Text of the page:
Archive for the ‘Jay’s Blog’ Category


Tuesday, June 10th, 2008

I have yet to see anybody in their right mind, anybody, that is, who knows what they’re talkingabout, putting forth the opinon that jazz is alive and well in the city of Atlanta.

The very strange thing about Atlanta is that if anyone were to make such a statement in a public forum, there would almost certainly be no dissenting opinion.  Rather, there would be congratulations all around, passed between the members of the “jazz community” of this city.

One sees this sort of thing all the time. “So-and-so has done so much to promote jazz in Atlanta.  “Such-and-such group is dedicated to increasing awareness of the importance of jazz to this city.”  If the achievements of these supporters of jazz in Atlanta are to be judged by the reality on the ground,so to speak,  then we’re talking about a lot of delusional people who are incapable of self-examination.

To be sure, there are many jazz clubs in Atlanta. On almost any given night one can hear songs that are at least fifty years old played by indifferent musicians who know that at the end of the evening they’ll be lucky to walk out with twenty dollars in their pockets.

Or a person could go to hear something called, for some reason, “smooth jazz,” which, while it may be smooth, is as far removed from jazz as Stephen King is removed from Tolstoy. This music is played to a straight four/four beat and features improvisations that take place over one repeated harmonic tonality and rhythmic pattern and, while the performers may be very well dressed, has all the appeal of a plate of cold pasta, sans sauce.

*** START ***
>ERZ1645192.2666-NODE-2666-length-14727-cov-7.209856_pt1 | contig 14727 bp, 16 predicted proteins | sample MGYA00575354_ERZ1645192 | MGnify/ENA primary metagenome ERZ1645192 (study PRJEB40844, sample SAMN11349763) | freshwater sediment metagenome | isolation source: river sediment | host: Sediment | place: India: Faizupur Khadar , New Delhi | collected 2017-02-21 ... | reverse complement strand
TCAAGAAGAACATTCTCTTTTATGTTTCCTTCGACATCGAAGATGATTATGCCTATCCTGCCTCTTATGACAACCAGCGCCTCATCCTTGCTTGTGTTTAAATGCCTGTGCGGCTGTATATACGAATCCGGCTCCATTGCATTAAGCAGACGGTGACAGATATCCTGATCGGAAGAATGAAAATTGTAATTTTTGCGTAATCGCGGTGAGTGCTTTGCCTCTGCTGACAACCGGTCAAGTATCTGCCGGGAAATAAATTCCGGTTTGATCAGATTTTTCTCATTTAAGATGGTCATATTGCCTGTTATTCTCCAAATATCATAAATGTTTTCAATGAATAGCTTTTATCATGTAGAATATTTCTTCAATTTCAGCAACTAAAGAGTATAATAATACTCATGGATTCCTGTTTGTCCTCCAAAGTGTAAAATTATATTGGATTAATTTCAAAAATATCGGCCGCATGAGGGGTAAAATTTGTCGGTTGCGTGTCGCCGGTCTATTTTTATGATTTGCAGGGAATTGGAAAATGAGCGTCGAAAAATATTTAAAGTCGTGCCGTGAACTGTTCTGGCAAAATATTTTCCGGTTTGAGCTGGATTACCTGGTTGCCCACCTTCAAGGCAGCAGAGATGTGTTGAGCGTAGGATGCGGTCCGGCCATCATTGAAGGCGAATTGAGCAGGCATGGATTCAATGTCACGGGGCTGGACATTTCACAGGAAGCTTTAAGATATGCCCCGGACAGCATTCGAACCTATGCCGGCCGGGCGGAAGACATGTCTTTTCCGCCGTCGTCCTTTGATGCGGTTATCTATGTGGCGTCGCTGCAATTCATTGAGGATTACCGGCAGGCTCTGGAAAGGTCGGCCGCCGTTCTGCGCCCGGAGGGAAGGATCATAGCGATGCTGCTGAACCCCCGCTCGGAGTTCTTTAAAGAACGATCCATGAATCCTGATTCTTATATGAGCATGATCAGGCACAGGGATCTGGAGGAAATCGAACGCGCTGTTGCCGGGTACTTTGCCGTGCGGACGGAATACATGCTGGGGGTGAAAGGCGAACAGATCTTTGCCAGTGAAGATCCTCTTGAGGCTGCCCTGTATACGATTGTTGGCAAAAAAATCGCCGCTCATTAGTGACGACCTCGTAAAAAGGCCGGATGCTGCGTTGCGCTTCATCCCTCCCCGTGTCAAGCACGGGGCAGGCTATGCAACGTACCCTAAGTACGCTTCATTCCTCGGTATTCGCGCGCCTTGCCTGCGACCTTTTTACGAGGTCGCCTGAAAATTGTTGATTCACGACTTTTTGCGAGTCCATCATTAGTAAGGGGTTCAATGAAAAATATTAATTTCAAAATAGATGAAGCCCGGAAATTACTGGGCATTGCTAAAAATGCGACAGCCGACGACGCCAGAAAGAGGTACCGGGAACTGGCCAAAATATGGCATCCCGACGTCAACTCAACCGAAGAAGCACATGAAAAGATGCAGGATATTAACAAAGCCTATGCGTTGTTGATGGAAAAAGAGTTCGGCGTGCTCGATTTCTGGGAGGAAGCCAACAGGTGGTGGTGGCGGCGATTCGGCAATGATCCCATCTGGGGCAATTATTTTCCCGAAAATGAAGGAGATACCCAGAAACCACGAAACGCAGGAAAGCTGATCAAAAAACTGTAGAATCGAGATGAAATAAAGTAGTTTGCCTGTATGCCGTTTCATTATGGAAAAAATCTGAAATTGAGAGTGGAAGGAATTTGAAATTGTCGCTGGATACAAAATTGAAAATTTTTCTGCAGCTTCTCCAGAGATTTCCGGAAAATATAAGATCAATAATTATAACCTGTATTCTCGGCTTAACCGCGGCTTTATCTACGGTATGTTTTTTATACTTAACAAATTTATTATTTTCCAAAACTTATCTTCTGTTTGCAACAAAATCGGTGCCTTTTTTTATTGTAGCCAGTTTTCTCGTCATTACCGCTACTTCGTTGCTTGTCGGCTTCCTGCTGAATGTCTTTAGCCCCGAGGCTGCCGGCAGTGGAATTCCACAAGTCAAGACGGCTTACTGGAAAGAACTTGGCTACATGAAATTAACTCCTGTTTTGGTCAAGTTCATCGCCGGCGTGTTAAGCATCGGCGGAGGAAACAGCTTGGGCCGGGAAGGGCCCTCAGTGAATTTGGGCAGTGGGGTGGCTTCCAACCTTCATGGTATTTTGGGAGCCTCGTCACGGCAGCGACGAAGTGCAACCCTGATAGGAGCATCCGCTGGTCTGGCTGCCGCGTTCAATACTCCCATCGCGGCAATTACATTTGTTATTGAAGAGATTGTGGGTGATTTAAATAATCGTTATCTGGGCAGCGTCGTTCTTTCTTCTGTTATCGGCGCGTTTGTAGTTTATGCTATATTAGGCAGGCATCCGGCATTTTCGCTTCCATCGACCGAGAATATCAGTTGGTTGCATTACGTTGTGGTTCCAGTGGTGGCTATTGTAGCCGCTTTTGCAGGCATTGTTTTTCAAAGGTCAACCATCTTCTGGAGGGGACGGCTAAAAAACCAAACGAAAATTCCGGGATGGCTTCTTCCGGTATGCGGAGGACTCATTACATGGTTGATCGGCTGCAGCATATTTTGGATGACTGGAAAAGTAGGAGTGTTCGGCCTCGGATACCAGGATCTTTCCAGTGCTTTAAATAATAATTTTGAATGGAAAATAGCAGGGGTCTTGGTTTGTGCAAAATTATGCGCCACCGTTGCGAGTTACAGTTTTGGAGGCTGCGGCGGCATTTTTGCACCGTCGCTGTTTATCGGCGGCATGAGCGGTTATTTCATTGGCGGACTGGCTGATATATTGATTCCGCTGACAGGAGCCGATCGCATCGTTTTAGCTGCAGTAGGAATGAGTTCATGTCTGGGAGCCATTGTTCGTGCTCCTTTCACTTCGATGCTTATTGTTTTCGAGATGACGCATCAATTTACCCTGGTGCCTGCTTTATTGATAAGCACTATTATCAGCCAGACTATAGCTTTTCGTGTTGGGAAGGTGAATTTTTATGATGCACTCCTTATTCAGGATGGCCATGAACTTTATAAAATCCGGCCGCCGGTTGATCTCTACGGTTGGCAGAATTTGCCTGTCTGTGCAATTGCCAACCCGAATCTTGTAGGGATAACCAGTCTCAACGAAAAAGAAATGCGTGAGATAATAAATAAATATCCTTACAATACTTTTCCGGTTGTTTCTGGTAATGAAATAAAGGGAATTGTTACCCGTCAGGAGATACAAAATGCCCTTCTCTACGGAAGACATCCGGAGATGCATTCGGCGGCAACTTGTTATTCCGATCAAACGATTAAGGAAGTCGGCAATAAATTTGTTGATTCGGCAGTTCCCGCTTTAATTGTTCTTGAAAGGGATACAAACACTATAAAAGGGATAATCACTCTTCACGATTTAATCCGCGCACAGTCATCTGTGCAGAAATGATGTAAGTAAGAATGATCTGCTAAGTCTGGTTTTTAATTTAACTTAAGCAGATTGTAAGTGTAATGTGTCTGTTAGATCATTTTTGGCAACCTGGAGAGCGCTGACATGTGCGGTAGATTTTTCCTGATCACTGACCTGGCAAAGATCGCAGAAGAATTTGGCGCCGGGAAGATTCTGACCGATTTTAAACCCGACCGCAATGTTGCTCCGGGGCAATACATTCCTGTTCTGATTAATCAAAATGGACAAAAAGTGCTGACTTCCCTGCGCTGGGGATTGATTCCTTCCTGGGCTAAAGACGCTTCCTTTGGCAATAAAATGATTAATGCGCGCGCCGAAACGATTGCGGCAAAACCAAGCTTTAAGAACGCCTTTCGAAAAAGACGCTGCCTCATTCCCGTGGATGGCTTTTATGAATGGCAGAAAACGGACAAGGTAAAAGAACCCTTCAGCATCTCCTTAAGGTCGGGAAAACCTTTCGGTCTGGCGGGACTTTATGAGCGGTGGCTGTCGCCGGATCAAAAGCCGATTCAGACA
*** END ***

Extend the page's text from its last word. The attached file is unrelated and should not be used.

The truth is that the many fine jazz musicians in Atlanta don’t, in fact, play jazz. They teach school.They program computers.  They watch after the children while their wives are at work.

Atlanta has a long way to go before it can be seriously considered to be an international city. But there is no question about it: it will get there eventually. And when it does, jazz will most likely not be an aspect of the cultural makeup of this city the way it is, say, in New York or Los Angeles or San Francisco or Chicago or Boston.   And yet the “jazz community” in Atlanta goes on patting itself on the back for the fine work it’s doing, ignoring or outright opposing any real attempts to put jazz music on a level that matches that of any other major city in this country.

Complacency is a dish that seems to be best enjoyed by a large group of people sitting at the same table.  It’s a bland dish, but there’s always plenty to go


Tuesday, June 10th, 2008

Last night, Saturday April the 26th, I played at a well-known local jazz club with my band. We really have a lot of fun playing because we do only original material, and it’s fun to play this music for people who have never heard it.

None of us expected the first set to have much of an audience. The truth is, there was nobody there. But it was only 8:30. And so we played our first set. It sounded great in there, we had the PA mixed all nice and this is such a good band, we just played and dug it.

We took a rather long break. After all, there was nobody there. The staff liked the band, and so the staff and the band were hanging out together, getting to know each other, and it was very pleasant. The staff didn’t have anything to do, after all. There was nobody there.

A group of people came in and sat down in the music room. We went back up and played our second set, and that was fun, man, playing for people. They dug it, or acted like they did, anyway they were having a good time. I was confident that the music they were hearing was good, because we are a tight band that’s been playing together for almost a year and we’ve got our tunes down.

They didn’t leave when we went on our second break so I was encouraged by that, I introduced myself and we chatted for a few moments. But then they just up and split so once again there was nobody there.